Patricius sentence example

patricius
  • Oswald, who is called patricius by Simeon of Durham, succeeded, but reigned only twenty-seven days, when he was expelled and eventually became a monk.
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  • 2628), but in distant quarters, such as Egypt, she and her son claim the dignity of Augustus; Petrus Patricius.
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  • Despite 1 We even find a feminine form, patricissa, for the wife of a patricius.
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  • The golden circlet worn on the head by the patricius as a symbol of his dignity was called a patricialis circulus.
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  • the calceus patricius, mulleus (of red leather) and senatorius (of black leather).
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  • It disappeared, and the small remnants of the imperial possessions on the mainland, Naples and Calabria, passed under the authority of the "patricius" of Sicily, and when Sicily was conquered by the Arabs in the Toth century were erected into the themes of Calabria and Langobardia.
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  • Patricius, § BD) he decided to throw in his lot with the cause of Rome.
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  • Patricius, 1851; Ph.
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  • The Irish church has paid more reverence to St Patricius than to Palladius (373-463), and the church of St Patricius, himself a figure as important as obscure, certainly abounded in bishops; according to Angus the Culdee there were 1071, but these cannot have been bishops with territorial sees, and the heads of monasteries were more potent personages.
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  • In Church history a sect founded by Patricius (c. 387), teacher of Symmachus the Marcionite, are known as the Patricians; they believed that all flesh was made by the devil.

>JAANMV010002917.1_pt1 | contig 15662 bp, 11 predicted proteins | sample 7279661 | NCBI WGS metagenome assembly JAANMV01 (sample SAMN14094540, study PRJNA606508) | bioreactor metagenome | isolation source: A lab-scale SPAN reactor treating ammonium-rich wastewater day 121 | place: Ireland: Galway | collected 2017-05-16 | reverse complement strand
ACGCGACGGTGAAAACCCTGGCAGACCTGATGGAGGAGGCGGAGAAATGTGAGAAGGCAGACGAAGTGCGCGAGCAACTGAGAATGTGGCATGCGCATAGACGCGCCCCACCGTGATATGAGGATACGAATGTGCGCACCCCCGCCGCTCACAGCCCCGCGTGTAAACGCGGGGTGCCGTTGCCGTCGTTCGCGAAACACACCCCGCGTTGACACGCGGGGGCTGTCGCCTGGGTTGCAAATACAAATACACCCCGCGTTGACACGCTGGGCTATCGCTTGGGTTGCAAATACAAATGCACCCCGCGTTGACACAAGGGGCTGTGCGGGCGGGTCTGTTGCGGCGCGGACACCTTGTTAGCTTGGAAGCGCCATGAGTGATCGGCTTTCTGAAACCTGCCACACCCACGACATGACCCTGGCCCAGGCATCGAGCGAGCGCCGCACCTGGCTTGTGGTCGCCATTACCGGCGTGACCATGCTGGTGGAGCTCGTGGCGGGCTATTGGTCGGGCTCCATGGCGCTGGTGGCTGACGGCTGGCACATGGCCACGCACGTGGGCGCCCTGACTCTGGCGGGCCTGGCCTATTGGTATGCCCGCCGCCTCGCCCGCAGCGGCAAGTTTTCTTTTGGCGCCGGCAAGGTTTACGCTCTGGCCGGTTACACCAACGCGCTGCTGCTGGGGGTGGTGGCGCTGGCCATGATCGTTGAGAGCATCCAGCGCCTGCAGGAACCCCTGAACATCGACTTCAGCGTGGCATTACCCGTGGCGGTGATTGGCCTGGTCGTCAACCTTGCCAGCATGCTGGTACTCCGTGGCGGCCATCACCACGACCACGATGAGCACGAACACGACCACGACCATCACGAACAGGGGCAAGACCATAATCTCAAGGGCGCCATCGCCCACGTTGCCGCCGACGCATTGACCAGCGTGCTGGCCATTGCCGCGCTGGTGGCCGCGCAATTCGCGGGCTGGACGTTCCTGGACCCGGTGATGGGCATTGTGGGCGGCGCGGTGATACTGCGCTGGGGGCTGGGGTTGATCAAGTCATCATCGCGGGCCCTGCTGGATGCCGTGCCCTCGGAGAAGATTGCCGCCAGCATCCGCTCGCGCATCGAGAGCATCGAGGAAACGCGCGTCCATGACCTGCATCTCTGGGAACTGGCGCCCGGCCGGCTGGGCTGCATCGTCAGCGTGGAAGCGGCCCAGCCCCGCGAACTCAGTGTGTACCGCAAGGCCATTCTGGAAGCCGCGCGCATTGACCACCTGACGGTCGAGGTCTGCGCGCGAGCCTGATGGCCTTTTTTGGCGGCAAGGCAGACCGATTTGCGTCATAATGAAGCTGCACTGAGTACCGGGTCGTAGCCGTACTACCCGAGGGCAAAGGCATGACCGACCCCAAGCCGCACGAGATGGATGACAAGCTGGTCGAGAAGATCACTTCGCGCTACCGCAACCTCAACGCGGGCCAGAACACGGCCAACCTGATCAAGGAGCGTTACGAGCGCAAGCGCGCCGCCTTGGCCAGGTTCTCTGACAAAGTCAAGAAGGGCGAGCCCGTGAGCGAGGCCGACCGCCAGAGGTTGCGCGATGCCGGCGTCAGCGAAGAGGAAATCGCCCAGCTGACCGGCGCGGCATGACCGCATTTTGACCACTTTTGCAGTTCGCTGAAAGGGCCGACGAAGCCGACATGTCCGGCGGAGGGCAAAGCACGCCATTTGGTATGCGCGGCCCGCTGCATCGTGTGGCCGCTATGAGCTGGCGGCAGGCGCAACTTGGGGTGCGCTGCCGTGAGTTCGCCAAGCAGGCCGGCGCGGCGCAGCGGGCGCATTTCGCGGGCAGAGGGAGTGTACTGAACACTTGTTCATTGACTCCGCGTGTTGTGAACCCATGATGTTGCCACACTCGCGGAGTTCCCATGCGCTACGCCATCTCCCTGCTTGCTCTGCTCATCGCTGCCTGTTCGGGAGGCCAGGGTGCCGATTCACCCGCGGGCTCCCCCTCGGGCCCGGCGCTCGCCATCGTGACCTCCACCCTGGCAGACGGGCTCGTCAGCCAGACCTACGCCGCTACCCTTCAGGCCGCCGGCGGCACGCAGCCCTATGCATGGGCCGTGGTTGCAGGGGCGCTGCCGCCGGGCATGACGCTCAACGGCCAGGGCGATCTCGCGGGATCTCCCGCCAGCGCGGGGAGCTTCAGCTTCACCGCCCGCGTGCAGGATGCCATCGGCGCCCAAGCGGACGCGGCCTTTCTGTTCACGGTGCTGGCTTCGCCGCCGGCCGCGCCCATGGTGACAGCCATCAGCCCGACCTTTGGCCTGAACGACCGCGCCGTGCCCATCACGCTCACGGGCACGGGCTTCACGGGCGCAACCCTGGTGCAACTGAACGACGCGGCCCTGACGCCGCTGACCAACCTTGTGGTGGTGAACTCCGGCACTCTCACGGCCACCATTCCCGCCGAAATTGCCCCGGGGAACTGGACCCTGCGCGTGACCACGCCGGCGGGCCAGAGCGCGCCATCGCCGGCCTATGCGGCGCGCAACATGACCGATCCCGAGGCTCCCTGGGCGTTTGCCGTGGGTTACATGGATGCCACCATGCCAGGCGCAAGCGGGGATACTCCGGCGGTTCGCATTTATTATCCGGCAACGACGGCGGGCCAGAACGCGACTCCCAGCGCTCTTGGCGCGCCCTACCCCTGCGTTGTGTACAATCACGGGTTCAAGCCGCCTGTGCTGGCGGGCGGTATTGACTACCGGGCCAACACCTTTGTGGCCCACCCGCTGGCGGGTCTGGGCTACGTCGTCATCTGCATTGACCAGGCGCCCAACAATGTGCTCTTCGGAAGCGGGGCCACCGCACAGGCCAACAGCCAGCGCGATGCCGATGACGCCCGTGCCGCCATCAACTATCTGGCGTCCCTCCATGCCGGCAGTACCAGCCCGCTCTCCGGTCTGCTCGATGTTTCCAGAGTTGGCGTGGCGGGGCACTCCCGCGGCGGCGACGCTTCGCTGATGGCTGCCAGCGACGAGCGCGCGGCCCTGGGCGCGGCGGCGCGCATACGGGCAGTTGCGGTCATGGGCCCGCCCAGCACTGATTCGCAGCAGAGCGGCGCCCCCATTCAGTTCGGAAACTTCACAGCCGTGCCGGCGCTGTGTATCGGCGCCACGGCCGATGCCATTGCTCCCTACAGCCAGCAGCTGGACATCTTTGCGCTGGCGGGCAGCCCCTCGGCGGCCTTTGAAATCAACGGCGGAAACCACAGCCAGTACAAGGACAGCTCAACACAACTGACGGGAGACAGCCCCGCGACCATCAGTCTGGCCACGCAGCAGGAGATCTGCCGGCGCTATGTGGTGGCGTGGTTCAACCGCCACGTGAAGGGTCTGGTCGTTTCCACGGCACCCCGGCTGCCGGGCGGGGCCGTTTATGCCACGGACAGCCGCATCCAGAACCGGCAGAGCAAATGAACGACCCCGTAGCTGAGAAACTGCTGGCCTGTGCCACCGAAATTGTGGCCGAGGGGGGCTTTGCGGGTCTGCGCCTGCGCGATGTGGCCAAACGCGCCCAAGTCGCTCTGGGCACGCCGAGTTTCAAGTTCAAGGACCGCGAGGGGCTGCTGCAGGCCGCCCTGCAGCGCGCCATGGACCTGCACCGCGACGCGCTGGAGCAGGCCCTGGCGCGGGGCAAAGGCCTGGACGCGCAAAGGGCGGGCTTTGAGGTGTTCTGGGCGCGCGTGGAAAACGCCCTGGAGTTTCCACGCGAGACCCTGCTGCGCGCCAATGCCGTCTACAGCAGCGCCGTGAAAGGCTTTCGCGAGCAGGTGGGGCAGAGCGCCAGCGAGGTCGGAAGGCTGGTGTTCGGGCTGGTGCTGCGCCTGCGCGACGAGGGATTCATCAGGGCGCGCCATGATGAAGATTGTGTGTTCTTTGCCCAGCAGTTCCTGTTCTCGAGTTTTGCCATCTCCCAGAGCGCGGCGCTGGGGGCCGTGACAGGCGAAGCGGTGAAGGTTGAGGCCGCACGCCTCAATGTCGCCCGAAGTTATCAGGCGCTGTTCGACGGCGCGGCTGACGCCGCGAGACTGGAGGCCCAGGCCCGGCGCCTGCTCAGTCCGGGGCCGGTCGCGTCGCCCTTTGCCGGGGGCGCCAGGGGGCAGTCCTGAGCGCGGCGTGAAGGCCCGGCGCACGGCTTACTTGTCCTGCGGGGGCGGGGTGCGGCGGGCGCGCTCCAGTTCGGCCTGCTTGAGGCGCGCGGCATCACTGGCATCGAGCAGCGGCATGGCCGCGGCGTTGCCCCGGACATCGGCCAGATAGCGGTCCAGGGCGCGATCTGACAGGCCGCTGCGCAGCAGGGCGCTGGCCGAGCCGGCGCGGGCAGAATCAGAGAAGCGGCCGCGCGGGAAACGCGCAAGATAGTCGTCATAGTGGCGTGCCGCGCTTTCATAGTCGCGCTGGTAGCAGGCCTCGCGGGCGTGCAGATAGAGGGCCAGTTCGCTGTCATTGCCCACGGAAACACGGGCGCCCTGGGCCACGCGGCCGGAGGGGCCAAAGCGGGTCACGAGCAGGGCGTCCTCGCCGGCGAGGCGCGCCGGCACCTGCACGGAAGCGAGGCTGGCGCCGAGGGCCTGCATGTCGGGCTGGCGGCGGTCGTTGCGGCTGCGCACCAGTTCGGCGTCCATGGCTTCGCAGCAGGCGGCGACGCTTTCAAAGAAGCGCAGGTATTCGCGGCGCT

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  • The dignity was not hereditary and belonged only to individuals; thus a patrician family was merely one whose head enjoyed the rank of patricius.
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  • Gradually the root sense of "father" came to the front again, and the patricius was regarded as the "father of the emperor" (Ammian Marc. xxix.
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  • The emperor Zeno enacted that no one could become patricius who had not been praejectus militum, consul or magister militum, but less careful emperors gave the title to their favourites, however young and undistinguished.
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  • The idea of this extension originated no doubt in the fact that the Italian patricius of the 6th and 7th centuries had come to be regarded as the defensor, protector, patronus of the Church.
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  • As a matter of fact it is clear that the patriciate of Pippin was a new office, especially as the title is henceforward generally patricius Romanorum, not patricius alone.
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  • " Patricius"; and histories of Charlemagne (q.v.; and his successors.
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  • Poole) that Bale confused him with one John, the son of Patricius, a Spaniard, who tells much the same story of his own travels.
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  • He is always "Praefectus Italiae," "Patricius" or "Dux Italiae," except when he bears the style of his former offices in the imperial household, "Ex-Praepositus [Cubiculi]" or "Chartularius."
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  • At Tours he received from the distant emperor at Constantinople the diploma and insignia of patricius and Roman consul, which legalized his military conquests by putting him in possession of civil powers.
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  • A vigorous but ineffectual warfare had already been waged against the blind traditions of the schools by Ramus and Telesius, by Patricius and Campanella, and the revolution which Galileo completed had been prepared by his predecessors.
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  • Other Hermetic writings which have been preserved, and which have been for the most part collected by Patricius in the Nova de universis philosophia (1593), are (in Greek) 'Iarpoµa011µaTCKit lrpos "Aµµcov a AMy 151rrCOV, llepI KaraKXia WS VOUOlurwv?repe-pyWa-TCKd, 'EK T7js µa8rJµaTCKijs brtUT1] µ1]s 7rpos"Aµµcova: (in Latin) Aphorismi sive Centiloquium, Cyranides; (in Arabic, but doubtless from a Greek original) an address to the human soul, which has been translated by H.
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  • patricius, an adjectival form from pater, father; not, as some say, from pater and ciere, to call), a term originally applied to the members of the old citizen families of ancient Rome (see I.
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  • Ethelweard gave himself the bombastic title "Patricius Consul Quaestor Ethelwerdus," and unfortunately this title is only too characteristic of the man.
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